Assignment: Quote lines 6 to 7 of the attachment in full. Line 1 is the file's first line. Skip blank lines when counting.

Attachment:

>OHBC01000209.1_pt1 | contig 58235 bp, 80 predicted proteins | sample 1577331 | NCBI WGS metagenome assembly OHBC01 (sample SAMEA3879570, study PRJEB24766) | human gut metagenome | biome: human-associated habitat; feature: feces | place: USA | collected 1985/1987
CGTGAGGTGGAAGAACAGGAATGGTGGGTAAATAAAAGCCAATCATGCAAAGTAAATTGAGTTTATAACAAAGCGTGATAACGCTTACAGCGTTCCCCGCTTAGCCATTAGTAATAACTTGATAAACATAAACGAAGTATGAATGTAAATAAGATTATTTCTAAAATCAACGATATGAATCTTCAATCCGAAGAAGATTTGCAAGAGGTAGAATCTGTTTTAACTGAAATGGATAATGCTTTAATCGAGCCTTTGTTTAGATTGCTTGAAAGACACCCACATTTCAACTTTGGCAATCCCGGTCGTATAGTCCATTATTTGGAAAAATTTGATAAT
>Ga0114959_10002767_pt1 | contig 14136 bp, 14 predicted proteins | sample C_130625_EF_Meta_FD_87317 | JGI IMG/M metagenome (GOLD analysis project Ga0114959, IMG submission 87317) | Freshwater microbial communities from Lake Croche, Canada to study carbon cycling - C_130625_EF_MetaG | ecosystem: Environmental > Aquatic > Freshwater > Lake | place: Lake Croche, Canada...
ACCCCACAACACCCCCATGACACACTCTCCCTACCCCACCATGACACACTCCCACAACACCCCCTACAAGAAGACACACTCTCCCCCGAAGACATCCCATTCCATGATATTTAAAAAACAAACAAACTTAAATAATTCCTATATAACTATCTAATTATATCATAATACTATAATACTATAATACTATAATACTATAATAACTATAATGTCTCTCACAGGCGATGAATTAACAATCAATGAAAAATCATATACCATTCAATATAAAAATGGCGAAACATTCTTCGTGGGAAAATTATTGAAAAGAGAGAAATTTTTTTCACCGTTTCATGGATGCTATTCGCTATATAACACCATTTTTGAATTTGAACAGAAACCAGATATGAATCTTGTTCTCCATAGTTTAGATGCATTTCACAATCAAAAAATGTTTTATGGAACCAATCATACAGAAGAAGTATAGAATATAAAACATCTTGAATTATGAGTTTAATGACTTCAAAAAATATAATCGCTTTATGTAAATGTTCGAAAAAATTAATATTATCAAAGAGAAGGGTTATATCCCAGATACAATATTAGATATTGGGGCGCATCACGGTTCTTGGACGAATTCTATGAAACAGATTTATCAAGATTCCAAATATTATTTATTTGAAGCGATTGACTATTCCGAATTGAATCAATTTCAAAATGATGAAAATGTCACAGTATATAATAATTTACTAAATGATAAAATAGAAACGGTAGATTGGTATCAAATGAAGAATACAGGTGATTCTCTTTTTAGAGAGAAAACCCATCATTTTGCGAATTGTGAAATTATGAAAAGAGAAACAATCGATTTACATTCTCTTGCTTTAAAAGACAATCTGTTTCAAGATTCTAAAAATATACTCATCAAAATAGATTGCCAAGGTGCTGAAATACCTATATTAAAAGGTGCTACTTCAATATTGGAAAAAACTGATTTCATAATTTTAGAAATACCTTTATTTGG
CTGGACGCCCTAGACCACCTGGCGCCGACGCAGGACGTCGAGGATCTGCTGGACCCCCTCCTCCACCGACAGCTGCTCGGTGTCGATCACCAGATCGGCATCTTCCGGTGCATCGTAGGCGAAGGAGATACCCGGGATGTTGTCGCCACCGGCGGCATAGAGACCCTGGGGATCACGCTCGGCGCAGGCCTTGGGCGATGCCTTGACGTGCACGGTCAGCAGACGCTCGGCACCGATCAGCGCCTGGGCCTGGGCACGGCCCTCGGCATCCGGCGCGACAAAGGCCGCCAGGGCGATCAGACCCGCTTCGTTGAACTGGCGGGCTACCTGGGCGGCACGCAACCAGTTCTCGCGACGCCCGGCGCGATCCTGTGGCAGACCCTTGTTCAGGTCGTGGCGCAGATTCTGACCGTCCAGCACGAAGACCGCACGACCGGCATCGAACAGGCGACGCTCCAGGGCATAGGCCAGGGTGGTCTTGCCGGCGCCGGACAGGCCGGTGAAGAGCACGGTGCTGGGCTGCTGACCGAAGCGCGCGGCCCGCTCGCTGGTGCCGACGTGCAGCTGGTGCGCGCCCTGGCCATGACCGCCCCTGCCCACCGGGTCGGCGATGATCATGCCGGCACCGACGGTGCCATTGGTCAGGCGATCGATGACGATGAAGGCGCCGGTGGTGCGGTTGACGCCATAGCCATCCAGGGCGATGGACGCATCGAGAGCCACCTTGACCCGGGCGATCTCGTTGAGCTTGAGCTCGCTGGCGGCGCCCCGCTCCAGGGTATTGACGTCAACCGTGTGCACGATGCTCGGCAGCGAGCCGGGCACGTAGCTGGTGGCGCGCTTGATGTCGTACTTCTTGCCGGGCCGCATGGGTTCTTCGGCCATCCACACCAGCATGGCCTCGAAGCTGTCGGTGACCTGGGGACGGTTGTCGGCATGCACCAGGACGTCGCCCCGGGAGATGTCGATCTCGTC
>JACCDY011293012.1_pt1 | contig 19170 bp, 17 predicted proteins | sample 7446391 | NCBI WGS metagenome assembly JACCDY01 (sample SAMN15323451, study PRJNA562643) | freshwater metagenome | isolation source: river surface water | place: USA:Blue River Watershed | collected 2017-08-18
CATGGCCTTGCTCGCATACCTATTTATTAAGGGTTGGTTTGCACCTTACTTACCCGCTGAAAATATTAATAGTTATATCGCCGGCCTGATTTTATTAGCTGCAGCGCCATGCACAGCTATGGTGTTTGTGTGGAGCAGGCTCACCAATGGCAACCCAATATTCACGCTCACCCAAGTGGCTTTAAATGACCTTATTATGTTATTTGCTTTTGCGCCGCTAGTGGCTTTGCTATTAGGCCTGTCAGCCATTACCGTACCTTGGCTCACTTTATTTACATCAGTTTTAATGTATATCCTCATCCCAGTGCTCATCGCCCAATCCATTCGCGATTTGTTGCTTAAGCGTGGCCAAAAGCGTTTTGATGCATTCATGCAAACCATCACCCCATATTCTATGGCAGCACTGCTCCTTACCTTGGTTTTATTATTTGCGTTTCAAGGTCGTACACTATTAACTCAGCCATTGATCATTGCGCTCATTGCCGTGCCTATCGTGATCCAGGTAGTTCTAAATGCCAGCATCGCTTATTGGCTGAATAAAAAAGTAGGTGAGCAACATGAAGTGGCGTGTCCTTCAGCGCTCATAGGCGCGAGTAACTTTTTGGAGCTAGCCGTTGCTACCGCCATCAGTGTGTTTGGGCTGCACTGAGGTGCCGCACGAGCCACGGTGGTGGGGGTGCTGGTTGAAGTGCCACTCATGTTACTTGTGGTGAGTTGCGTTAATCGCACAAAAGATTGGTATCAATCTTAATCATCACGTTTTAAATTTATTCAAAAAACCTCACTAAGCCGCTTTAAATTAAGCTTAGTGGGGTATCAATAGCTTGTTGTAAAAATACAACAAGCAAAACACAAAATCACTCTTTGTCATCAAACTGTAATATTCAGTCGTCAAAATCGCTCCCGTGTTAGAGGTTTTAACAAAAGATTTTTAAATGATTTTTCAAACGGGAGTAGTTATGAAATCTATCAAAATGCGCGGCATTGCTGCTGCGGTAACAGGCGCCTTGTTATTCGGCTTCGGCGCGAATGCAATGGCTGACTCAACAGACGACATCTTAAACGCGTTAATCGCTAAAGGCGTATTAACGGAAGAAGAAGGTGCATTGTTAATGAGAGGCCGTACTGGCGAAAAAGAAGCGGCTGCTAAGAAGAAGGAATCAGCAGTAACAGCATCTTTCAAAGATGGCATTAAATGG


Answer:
>JACCDY011293012.1_pt1 | contig 19170 bp, 17 predicted proteins | sample 7446391 | NCBI WGS metagenome assembly JACCDY01 (sample SAMN15323451, study PRJNA562643) | freshwater metagenome | isolation source: river surface water | place: USA:Blue River Watershed | collected 2017-08-18
CATGGCCTTGCTCGCATACCTATTTATTAAGGGTTGGTTTGCACCTTACTTACCCGCTGAAAATATTAATAGTTATATCGCCGGCCTGATTTTATTAGCTGCAGCGCCATGCACAGCTATGGTGTTTGTGTGGAGCAGGCTCACCAATGGCAACCCAATATTCACGCTCACCCAAGTGGCTTTAAATGACCTTATTATGTTATTTGCTTTTGCGCCGCTAGTGGCTTTGCTATTAGGCCTGTCAGCCATTACCGTACCTTGGCTCACTTTATTTACATCAGTTTTAATGTATATCCTCATCCCAGTGCTCATCGCCCAATCCATTCGCGATTTGTTGCTTAAGCGTGGCCAAAAGCGTTTTGATGCATTCATGCAAACCATCACCCCATATTCTATGGCAGCACTGCTCCTTACCTTGGTTTTATTATTTGCGTTTCAAGGTCGTACACTATTAACTCAGCCATTGATCATTGCGCTCATTGCCGTGCCTATCGTGATCCAGGTAGTTCTAAATGCCAGCATCGCTTATTGGCTGAATAAAAAAGTAGGTGAGCAACATGAAGTGGCGTGTCCTTCAGCGCTCATAGGCGCGAGTAACTTTTTGGAGCTAGCCGTTGCTACCGCCATCAGTGTGTTTGGGCTGCACTGAGGTGCCGCACGAGCCACGGTGGTGGGGGTGCTGGTTGAAGTGCCACTCATGTTACTTGTGGTGAGTTGCGTTAATCGCACAAAAGATTGGTATCAATCTTAATCATCACGTTTTAAATTTATTCAAAAAACCTCACTAAGCCGCTTTAAATTAAGCTTAGTGGGGTATCAATAGCTTGTTGTAAAAATACAACAAGCAAAACACAAAATCACTCTTTGTCATCAAACTGTAATATTCAGTCGTCAAAATCGCTCCCGTGTTAGAGGTTTTAACAAAAGATTTTTAAATGATTTTTCAAACGGGAGTAGTTATGAAATCTATCAAAATGCGCGGCATTGCTGCTGCGGTAACAGGCGCCTTGTTATTCGGCTTCGGCGCGAATGCAATGGCTGACTCAACAGACGACATCTTAAACGCGTTAATCGCTAAAGGCGTATTAACGGAAGAAGAAGGTGCATTGTTAATGAGAGGCCGTACTGGCGAAAAAGAAGCGGCTGCTAAGAAGAAGGAATCAGCAGTAACAGCATCTTTCAAAGATGGCATTAAATGG